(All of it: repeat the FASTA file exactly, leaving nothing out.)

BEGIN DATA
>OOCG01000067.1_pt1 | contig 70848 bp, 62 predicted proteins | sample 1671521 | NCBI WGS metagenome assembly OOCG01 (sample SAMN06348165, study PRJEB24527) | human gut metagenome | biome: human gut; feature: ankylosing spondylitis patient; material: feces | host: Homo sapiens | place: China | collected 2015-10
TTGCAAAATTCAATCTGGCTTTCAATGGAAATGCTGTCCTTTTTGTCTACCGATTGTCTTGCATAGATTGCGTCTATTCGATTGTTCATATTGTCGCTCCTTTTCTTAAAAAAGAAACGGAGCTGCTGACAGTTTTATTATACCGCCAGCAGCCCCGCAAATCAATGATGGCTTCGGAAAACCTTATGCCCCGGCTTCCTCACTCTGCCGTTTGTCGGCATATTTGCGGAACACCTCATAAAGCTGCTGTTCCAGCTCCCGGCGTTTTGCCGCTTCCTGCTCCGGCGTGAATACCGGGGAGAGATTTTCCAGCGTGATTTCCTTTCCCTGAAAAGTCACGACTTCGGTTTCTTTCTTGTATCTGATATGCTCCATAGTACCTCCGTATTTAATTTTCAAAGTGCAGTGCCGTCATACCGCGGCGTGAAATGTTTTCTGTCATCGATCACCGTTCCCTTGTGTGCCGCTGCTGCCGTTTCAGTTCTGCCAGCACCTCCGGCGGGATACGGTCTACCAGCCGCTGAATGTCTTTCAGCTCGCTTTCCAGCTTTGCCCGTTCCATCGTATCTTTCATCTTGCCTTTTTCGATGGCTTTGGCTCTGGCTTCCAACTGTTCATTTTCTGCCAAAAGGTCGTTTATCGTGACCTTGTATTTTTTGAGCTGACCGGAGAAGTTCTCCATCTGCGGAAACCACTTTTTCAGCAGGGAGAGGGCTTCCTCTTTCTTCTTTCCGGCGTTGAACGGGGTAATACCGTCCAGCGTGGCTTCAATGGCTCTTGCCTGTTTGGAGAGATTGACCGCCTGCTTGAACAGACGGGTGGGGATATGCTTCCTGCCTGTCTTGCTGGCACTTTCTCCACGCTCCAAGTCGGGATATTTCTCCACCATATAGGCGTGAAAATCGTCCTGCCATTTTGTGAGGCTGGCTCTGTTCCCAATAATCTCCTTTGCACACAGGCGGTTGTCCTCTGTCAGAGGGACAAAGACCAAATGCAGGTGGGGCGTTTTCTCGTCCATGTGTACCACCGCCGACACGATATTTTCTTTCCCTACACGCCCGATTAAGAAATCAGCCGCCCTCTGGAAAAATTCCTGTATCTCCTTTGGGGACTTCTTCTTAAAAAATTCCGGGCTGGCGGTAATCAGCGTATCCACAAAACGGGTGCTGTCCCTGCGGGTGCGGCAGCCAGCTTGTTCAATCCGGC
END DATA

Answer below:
>OOCG01000067.1_pt1 | contig 70848 bp, 62 predicted proteins | sample 1671521 | NCBI WGS metagenome assembly OOCG01 (sample SAMN06348165, study PRJEB24527) | human gut metagenome | biome: human gut; feature: ankylosing spondylitis patient; material: feces | host: Homo sapiens | place: China | collected 2015-10
TTGCAAAATTCAATCTGGCTTTCAATGGAAATGCTGTCCTTTTTGTCTACCGATTGTCTTGCATAGATTGCGTCTATTCGATTGTTCATATTGTCGCTCCTTTTCTTAAAAAAGAAACGGAGCTGCTGACAGTTTTATTATACCGCCAGCAGCCCCGCAAATCAATGATGGCTTCGGAAAACCTTATGCCCCGGCTTCCTCACTCTGCCGTTTGTCGGCATATTTGCGGAACACCTCATAAAGCTGCTGTTCCAGCTCCCGGCGTTTTGCCGCTTCCTGCTCCGGCGTGAATACCGGGGAGAGATTTTCCAGCGTGATTTCCTTTCCCTGAAAAGTCACGACTTCGGTTTCTTTCTTGTATCTGATATGCTCCATAGTACCTCCGTATTTAATTTTCAAAGTGCAGTGCCGTCATACCGCGGCGTGAAATGTTTTCTGTCATCGATCACCGTTCCCTTGTGTGCCGCTGCTGCCGTTTCAGTTCTGCCAGCACCTCCGGCGGGATACGGTCTACCAGCCGCTGAATGTCTTTCAGCTCGCTTTCCAGCTTTGCCCGTTCCATCGTATCTTTCATCTTGCCTTTTTCGATGGCTTTGGCTCTGGCTTCCAACTGTTCATTTTCTGCCAAAAGGTCGTTTATCGTGACCTTGTATTTTTTGAGCTGACCGGAGAAGTTCTCCATCTGCGGAAACCACTTTTTCAGCAGGGAGAGGGCTTCCTCTTTCTTCTTTCCGGCGTTGAACGGGGTAATACCGTCCAGCGTGGCTTCAATGGCTCTTGCCTGTTTGGAGAGATTGACCGCCTGCTTGAACAGACGGGTGGGGATATGCTTCCTGCCTGTCTTGCTGGCACTTTCTCCACGCTCCAAGTCGGGATATTTCTCCACCATATAGGCGTGAAAATCGTCCTGCCATTTTGTGAGGCTGGCTCTGTTCCCAATAATCTCCTTTGCACACAGGCGGTTGTCCTCTGTCAGAGGGACAAAGACCAAATGCAGGTGGGGCGTTTTCTCGTCCATGTGTACCACCGCCGACACGATATTTTCTTTCCCTACACGCCCGATTAAGAAATCAGCCGCCCTCTGGAAAAATTCCTGTATCTCCTTTGGGGACTTCTTCTTAAAAAATTCCGGGCTGGCGGTAATCAGCGTATCCACAAAACGGGTGCTGTCCCTGCGGGTGCGGCAGCCAGCTTGTTCAATCCGGC